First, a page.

Outpatient Surgery Magazine reported in the March 2017 issue
that workers in the healthcare field are at the highest risk for work injuries, surpassing workers in the construction and mining industries. It’s reported by the U.S. Bureau of Labor and Statistics on workplace injuries and illnesses that in 2010, healthcare workers experienced an injury/illness rate of 5.2 for every 100 full time workers, a number well ahead of private construction sector (4.0), manufacturing (4.4) and natural resources and mining (3.7). In 2015, the Bureau of Labor and Statistics reported 360,000.00 injuries and illness among health care workers. Exacerbated by pressure to work faster, healthcare workers trip over cords, get splashed by blood and bodily fluids, or cut and punctured by scalpels and syringes, or exposed to radiation and pull muscles or strain tendons while trying to lift or move heavy objects and patients. OSHA estimates that there are roughly 800,000.00 needle stick injuries per year. Back and knee injuries are also on the rise. Patient obesity is on the rise, which converts to workers having to push patients and heavy wheelchairs. A further factor in increased work injuries for healthcare workers is that most medical facilities and hospitals do not have safety programs and safety plans in place to promote an injury free work place like other industries.
According to the Bureau of Labor and Statistics, hospitals are hazardous work places due to unique risks (hospital workers lift, reposition, and transfer patients who have limited mobility). Other unique risks include needle sticks and violence and unique culture (caregivers feel an ethical duty to do no harm to patients). Some will put their own safety and health at risk to help a patient; they are not assembly lines (employees must react to unpredictable events with split decisions). According to the Bureau of Labor and Statistics published by OSHA, in 2011, U.S. hospitals recorded 58,860 work related injuries and illnesses that caused employees to miss work.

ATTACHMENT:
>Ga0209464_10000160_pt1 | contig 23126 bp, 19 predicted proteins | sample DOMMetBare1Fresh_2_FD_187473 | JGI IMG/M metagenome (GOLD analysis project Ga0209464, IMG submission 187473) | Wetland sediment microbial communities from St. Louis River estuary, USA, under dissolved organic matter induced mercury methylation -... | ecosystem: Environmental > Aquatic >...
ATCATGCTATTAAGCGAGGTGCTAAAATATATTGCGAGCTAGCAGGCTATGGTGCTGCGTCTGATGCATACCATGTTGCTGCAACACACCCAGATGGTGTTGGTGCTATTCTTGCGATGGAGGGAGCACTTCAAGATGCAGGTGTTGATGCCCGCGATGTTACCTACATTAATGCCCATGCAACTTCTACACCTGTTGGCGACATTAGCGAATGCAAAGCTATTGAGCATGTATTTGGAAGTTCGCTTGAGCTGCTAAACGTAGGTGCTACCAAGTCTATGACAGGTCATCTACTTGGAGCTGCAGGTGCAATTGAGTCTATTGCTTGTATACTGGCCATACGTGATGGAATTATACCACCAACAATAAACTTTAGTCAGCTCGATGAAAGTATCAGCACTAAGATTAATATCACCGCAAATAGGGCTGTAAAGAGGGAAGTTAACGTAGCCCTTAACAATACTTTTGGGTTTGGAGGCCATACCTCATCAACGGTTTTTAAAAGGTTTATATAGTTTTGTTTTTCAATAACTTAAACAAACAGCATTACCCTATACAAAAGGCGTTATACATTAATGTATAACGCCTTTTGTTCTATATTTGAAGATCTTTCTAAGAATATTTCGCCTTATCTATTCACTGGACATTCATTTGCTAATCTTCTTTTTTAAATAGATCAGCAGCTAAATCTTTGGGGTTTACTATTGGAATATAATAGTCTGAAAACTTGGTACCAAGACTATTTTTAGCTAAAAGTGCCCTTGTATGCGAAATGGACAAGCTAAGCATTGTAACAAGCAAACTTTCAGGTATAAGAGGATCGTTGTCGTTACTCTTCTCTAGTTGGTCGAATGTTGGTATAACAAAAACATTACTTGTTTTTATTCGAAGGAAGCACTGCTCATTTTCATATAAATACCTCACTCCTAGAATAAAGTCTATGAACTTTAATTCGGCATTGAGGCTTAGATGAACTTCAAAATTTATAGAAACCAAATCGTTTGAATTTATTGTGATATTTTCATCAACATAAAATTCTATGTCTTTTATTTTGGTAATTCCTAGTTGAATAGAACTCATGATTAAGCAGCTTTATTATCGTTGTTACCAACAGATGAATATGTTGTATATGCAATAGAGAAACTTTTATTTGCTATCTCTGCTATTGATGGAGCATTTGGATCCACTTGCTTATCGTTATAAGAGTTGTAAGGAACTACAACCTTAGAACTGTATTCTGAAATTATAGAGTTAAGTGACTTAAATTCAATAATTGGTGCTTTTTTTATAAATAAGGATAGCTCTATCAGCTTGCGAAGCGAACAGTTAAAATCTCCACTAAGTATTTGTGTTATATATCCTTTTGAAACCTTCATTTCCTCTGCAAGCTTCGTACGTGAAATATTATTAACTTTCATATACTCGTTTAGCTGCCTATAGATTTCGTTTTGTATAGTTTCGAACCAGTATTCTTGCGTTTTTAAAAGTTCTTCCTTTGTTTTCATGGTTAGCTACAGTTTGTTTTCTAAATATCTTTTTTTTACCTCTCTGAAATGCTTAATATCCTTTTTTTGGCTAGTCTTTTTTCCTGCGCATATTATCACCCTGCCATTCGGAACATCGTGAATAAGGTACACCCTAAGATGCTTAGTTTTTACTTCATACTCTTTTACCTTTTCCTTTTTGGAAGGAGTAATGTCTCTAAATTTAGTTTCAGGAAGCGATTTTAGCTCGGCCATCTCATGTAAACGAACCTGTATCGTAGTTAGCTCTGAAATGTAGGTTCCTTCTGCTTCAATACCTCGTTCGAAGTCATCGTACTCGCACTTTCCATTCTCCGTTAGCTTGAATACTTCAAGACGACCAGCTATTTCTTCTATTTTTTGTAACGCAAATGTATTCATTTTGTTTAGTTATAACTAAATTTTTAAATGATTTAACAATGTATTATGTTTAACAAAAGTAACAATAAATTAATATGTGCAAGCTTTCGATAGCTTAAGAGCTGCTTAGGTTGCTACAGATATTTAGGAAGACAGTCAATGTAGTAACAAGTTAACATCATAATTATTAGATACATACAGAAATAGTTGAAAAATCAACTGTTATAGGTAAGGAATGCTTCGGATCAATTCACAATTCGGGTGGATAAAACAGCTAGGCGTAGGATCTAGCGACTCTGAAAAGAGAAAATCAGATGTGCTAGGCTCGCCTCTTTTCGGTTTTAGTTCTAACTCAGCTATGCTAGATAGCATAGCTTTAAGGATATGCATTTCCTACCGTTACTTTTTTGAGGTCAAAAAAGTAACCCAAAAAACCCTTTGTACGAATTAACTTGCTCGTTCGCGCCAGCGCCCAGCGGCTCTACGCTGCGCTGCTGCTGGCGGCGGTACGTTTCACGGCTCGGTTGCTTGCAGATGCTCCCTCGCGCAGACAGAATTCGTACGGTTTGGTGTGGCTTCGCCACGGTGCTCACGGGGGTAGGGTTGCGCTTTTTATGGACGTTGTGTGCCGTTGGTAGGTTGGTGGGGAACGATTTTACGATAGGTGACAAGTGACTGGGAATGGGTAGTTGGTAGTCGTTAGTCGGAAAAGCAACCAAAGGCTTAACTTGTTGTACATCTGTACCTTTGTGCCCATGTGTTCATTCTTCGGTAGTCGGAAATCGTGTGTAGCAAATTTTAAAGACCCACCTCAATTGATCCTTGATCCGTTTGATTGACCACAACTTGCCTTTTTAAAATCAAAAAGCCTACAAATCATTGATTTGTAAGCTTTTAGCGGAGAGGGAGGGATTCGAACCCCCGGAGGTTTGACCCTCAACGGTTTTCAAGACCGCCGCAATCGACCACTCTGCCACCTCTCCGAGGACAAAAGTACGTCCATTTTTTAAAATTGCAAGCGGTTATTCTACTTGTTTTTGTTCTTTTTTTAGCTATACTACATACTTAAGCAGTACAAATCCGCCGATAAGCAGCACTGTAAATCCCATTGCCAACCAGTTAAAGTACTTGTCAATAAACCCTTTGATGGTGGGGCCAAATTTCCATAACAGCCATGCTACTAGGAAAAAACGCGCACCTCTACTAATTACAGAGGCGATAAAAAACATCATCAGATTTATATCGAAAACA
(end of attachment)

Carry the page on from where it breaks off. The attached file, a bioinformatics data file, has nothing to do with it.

According to OSHA, a solution to reducing work injuries is for hospitals to implement a safety and health management system (also known as an injury and illness prevention program), which is a proactive, collaborative process to find and fix work place hazards before employees are injured or become ill. Almost all successful systems include: (1) Management leadership; (2) Employee participation; (3) Hazard identification and assessment; (4) Hazard prevention and control; (5) Education and training; (6) Program evaluation and improvement. Another solution to safe patient handling programs which could include equipment, such as ceiling mounted lifts to simple slide sheets; amendable lift policies and patient assessment tools; and training for caregivers for dedicated lifting teams on proper use of equipment.
If you have been injured at work, either in the healthcare field or any other field, please contact Cynthia O’Donnell to discuss your case at firstname.lastname@example.org or (412) 232-3500 or 1-800-471-6880.